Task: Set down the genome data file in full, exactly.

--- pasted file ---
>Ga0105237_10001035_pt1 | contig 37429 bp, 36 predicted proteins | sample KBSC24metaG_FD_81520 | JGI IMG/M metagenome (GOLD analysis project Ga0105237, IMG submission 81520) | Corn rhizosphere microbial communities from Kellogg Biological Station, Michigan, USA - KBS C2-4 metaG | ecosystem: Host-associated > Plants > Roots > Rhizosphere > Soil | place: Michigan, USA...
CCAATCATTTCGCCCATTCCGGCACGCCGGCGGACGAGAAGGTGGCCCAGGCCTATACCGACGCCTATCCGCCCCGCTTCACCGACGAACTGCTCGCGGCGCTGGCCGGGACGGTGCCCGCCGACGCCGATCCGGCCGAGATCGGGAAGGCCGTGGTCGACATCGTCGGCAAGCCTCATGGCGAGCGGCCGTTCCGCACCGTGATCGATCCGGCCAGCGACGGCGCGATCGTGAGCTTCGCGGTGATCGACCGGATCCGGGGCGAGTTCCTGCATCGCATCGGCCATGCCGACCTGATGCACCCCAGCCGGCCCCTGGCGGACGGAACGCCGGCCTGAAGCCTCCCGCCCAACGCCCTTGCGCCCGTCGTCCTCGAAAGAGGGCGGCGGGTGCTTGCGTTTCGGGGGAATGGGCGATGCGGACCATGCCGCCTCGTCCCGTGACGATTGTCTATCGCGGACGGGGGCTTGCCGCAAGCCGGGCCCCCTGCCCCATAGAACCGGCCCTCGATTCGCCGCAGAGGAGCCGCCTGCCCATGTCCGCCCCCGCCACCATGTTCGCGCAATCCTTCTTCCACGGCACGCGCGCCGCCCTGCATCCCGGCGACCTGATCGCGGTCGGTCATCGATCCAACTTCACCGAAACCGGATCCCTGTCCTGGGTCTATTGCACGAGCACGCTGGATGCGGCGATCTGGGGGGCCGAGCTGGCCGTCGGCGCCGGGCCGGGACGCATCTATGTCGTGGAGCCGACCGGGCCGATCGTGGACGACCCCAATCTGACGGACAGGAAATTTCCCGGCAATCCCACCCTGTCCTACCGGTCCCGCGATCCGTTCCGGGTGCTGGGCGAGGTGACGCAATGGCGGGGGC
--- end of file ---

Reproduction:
>Ga0105237_10001035_pt1 | contig 37429 bp, 36 predicted proteins | sample KBSC24metaG_FD_81520 | JGI IMG/M metagenome (GOLD analysis project Ga0105237, IMG submission 81520) | Corn rhizosphere microbial communities from Kellogg Biological Station, Michigan, USA - KBS C2-4 metaG | ecosystem: Host-associated > Plants > Roots > Rhizosphere > Soil | place: Michigan, USA...
CCAATCATTTCGCCCATTCCGGCACGCCGGCGGACGAGAAGGTGGCCCAGGCCTATACCGACGCCTATCCGCCCCGCTTCACCGACGAACTGCTCGCGGCGCTGGCCGGGACGGTGCCCGCCGACGCCGATCCGGCCGAGATCGGGAAGGCCGTGGTCGACATCGTCGGCAAGCCTCATGGCGAGCGGCCGTTCCGCACCGTGATCGATCCGGCCAGCGACGGCGCGATCGTGAGCTTCGCGGTGATCGACCGGATCCGGGGCGAGTTCCTGCATCGCATCGGCCATGCCGACCTGATGCACCCCAGCCGGCCCCTGGCGGACGGAACGCCGGCCTGAAGCCTCCCGCCCAACGCCCTTGCGCCCGTCGTCCTCGAAAGAGGGCGGCGGGTGCTTGCGTTTCGGGGGAATGGGCGATGCGGACCATGCCGCCTCGTCCCGTGACGATTGTCTATCGCGGACGGGGGCTTGCCGCAAGCCGGGCCCCCTGCCCCATAGAACCGGCCCTCGATTCGCCGCAGAGGAGCCGCCTGCCCATGTCCGCCCCCGCCACCATGTTCGCGCAATCCTTCTTCCACGGCACGCGCGCCGCCCTGCATCCCGGCGACCTGATCGCGGTCGGTCATCGATCCAACTTCACCGAAACCGGATCCCTGTCCTGGGTCTATTGCACGAGCACGCTGGATGCGGCGATCTGGGGGGCCGAGCTGGCCGTCGGCGCCGGGCCGGGACGCATCTATGTCGTGGAGCCGACCGGGCCGATCGTGGACGACCCCAATCTGACGGACAGGAAATTTCCCGGCAATCCCACCCTGTCCTACCGGTCCCGCGATCCGTTCCGGGTGCTGGGCGAGGTGACGCAATGGCGGGGGC